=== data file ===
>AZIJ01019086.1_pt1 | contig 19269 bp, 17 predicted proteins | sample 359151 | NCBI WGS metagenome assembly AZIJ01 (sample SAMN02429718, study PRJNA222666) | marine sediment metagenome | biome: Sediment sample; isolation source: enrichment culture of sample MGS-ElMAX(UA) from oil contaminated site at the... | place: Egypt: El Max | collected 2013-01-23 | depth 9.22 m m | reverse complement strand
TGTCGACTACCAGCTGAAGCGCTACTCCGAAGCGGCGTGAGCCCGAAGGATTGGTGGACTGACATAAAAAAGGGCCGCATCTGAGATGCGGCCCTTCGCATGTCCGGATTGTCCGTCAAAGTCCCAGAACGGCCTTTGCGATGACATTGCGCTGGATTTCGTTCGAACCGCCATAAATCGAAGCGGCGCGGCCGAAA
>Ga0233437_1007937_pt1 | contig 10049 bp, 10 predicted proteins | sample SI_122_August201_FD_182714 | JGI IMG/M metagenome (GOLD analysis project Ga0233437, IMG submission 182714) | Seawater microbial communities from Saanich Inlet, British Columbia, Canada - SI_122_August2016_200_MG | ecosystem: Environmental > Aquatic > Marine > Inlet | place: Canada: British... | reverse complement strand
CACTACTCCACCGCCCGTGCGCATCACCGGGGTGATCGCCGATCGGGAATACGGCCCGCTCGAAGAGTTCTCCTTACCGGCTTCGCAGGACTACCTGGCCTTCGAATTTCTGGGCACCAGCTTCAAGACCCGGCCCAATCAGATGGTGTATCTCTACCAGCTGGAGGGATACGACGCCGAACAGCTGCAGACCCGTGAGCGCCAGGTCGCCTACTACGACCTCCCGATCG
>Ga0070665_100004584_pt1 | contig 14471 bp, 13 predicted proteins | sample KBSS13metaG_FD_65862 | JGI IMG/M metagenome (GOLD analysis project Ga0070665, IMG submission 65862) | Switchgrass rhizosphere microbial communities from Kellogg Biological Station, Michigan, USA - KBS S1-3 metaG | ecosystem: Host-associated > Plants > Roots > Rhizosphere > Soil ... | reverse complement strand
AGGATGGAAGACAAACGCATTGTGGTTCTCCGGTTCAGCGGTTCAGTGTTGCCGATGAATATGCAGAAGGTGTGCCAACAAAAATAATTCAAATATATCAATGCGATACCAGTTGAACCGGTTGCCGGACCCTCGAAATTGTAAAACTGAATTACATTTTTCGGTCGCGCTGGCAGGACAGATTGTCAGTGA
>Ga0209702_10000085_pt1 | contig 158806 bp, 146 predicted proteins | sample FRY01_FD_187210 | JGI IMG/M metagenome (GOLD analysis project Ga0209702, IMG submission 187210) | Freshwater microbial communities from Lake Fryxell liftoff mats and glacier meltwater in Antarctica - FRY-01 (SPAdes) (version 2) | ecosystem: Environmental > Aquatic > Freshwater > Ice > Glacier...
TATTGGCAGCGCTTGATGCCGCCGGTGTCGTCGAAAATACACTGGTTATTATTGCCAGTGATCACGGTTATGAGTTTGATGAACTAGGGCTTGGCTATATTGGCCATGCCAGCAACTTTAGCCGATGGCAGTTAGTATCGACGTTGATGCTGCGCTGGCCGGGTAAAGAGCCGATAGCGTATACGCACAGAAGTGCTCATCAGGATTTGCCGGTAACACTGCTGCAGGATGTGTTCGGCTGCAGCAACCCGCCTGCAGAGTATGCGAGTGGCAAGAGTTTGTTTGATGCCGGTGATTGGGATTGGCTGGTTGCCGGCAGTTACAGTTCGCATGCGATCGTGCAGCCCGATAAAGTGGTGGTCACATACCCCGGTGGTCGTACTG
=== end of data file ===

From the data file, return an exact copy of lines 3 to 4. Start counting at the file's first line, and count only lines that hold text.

>Ga0233437_1007937_pt1 | contig 10049 bp, 10 predicted proteins | sample SI_122_August201_FD_182714 | JGI IMG/M metagenome (GOLD analysis project Ga0233437, IMG submission 182714) | Seawater microbial communities from Saanich Inlet, British Columbia, Canada - SI_122_August2016_200_MG | ecosystem: Environmental > Aquatic > Marine > Inlet | place: Canada: British... | reverse complement strand
CACTACTCCACCGCCCGTGCGCATCACCGGGGTGATCGCCGATCGGGAATACGGCCCGCTCGAAGAGTTCTCCTTACCGGCTTCGCAGGACTACCTGGCCTTCGAATTTCTGGGCACCAGCTTCAAGACCCGGCCCAATCAGATGGTGTATCTCTACCAGCTGGAGGGATACGACGCCGAACAGCTGCAGACCCGTGAGCGCCAGGTCGCCTACTACGACCTCCCGATCG